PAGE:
BY DON SORCHYCH | JANUARY 8, 2014
• Janey’s racket
• Animal care
Wednesday Jan. 1, 2014 was a nice day to reflect on hopes for the New Year.
Dec. 31, 2013 however was a disaster. We were on a shortened week, as we were on Christmas, had to have everything to our printer by 6 p.m. and were in a rush. The process is an intellectual one and mistakes happen more often when there are distractions.
Janey’s joint to our west decided to have a shindig with outside music. The sound was deafening, the music was coarse and the bass paced hearts in the building. I called to complain and the woman who answered hung up.
Our accountant/systems guru, David, went to the west end of our building (6702 East Cave Creek Road) after downloading a cell phone app that measures sound. It was 93 decibels! The town code limits it to 75 db. Furthermore the town used to require a special use permit for outside music. The permit requirement has since been struck down.
I learned Town Marshal Adam Stein had left at 11 a.m. and J.P. Maldonado wasn’t on duty so I called the Maricopa County Sheriff’s Office. They sent a deputy who asked the owners to reduce the noise. I showed the deputy it was still too loud and he apparently talked to someone from Janey’s again.
A man who professed he was a part owner of the noise-making enterprise said they would tone it down. I told him I planned to go to town hall and file a complaint on Thursday. When I asked him if he was going to continue outside music, he said he would since other businesses do.
Later he returned and asked if was still too loud. My answer was, “Sit in this chair and listen.” He said they would reduce the noise.
David returned to the west end of the building and measured the noise level at 3:15 p.m. It was 91 db.
At that point everyone decided to leave as soon as the pages were sent to the printer.
Thanks for being such a good neighbor, Janey’s!
So, I went to town hall and requested a complaint form on Thursday. I still think the complaint driven system rather than having an enforcement officer makes sense. Apparently town hall had decided to leave early on Dec. 31 since we tried six numbers with no answer.
Oh, for the return of Cave Creek Coffee Company! They had the best coffee, best service, most comfort, Southwest Eggs Benedict to die for, mellow entertainment, great food and they were a faithful advertiser. All the others should strive for that level of achievement.
Hogs and Horses
I wonder when PETA will discover Hogs and Horses? Normally I am not a supporter of PETA and Conservative Rocker Ted Nugent’s joke that the acronym stands for People Eating Tasty Animals was a good foil for their decidedly libtard base and the extreme measures they use to get their way.
I agree that animals should be treated with respect and cruelty to animals should be stopped.
My first experience with T.C. Thorstensen was when this building was built. Thorstensen is a good friend of building owner Dave Daiss, our landlord. Thorstensen was famous for his trained buffalo named Harvey Wallbanger. Harvey showed up for the Grand Opening of the building with Thorstensen on his back and entered all the suites. The buffalo with seated rider are tall and to get the buffalo into the suites the rider tightened the bit, which resembled a bear trap. The animal winced, showing his pain and bent down. I still wish I had objected.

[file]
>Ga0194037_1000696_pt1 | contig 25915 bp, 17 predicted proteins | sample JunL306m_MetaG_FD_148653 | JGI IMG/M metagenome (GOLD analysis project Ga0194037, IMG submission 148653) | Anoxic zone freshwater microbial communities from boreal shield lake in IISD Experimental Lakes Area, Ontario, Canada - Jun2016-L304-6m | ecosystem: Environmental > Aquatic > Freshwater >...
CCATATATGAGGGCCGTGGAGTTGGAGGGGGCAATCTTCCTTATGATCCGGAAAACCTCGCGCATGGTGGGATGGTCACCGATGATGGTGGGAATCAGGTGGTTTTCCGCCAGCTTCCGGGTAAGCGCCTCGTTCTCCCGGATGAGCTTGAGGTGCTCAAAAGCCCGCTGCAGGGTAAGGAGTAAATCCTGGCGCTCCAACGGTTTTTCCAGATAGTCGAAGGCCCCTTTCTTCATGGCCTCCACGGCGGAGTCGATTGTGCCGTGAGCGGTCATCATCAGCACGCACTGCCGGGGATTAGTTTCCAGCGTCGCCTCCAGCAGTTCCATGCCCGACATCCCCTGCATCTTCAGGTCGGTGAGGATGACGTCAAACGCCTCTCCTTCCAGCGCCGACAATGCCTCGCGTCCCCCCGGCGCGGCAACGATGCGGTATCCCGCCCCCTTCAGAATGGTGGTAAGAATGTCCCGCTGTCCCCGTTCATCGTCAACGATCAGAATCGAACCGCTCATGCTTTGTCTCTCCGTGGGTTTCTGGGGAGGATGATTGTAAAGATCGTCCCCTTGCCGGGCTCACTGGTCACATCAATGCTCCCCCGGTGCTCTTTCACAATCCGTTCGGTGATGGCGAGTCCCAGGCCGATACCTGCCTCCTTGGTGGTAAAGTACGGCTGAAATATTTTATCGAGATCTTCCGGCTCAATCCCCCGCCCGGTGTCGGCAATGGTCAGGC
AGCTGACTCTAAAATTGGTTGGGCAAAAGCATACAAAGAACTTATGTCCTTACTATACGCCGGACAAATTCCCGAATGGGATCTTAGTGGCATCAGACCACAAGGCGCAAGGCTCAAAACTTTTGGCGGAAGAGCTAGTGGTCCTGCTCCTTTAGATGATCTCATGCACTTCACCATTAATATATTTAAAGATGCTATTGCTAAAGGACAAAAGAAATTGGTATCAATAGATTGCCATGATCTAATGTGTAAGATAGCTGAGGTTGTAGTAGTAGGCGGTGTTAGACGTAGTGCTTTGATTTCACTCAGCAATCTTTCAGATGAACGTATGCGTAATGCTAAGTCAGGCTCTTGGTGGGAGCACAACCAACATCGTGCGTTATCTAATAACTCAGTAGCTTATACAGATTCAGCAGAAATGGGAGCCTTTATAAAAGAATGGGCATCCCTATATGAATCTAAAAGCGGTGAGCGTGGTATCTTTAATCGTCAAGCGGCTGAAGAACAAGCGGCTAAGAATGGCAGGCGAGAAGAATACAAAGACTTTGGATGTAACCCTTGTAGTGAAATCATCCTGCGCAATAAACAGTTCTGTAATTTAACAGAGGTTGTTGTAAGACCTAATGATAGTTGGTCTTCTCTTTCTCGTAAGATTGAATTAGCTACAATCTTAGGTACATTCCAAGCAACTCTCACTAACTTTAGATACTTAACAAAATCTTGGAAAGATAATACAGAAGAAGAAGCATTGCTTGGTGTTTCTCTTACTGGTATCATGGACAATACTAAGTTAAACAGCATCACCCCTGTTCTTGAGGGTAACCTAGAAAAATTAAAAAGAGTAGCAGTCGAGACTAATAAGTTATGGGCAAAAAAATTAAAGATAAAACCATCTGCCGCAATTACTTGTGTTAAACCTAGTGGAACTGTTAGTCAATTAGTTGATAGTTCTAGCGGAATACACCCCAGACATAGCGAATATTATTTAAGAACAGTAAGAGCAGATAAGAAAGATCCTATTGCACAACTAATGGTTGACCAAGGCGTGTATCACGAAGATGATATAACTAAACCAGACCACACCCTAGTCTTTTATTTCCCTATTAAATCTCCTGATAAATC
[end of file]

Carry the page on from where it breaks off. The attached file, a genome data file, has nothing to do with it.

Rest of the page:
Now though, the successor to Harvey Wallbanger has been trained and I am told Thorstensen imprinted himself on the animal at birth. I don’t know how many buffalos and cattle he has at his new town ranch or how well he treats them but customers should open their eyes to the venue and assure the animals are well treated, trained without painful methods, adequately fed and cared for.
What a number of citizens have complained about already is the buffalo on top of a trailer. On the east end of Hogs and Horses, I assume for advertising purposes, a buffalo stands on top of a trailer. It walks up a narrow ramp to get on top; the food is up there. I am told the buffalo falls off getting up there sometimes. I noticed an emaciated long horn steer up on the trailer roof the other day, so I asked around and am told a steer and buffalo alternate on the roof top. It is also rumored a steer fell off the ramp and broke a leg. The town has received complaints that drivers slow down or stop on the road to see the animals on top of the trailer and have caused near accidents.
In any case, that is not a way to treat animals. In my hunting days I killed the lead buffalo herd bull on the Lakota Indian Reservation in South Dakota. I had said I would never kill a buffalo, but the reservation was going to kill the herd off and bring in elk, which were more profitable.
I am not against hunting, but my hunting days are over except for an occasional rattlesnake. What changed my personal attitude was living for 13 years on our ten acre ranch and watching wildlife daily. How birds and animals treat their young is fascinating as is their family life.
Doves and quail nest on our property. We see coyotes, deer, rabbits and javelina on an almost daily basis. On occasion bobcats, gila monsters and fox visit.
We have arranged things so our last remaining dog, Emily Esther Marie, is safe from predators and attempt to keep her in the house when wildlife visits so they will continue to come and be observed. There is nothing more heart warming than to be greeted by your dog with her tail wagging when you return home. And when she decides to lie near my chair so I can touch and pet her, I know she is and always has been a family member. Increasingly, I feel that way about all the critters that surround us.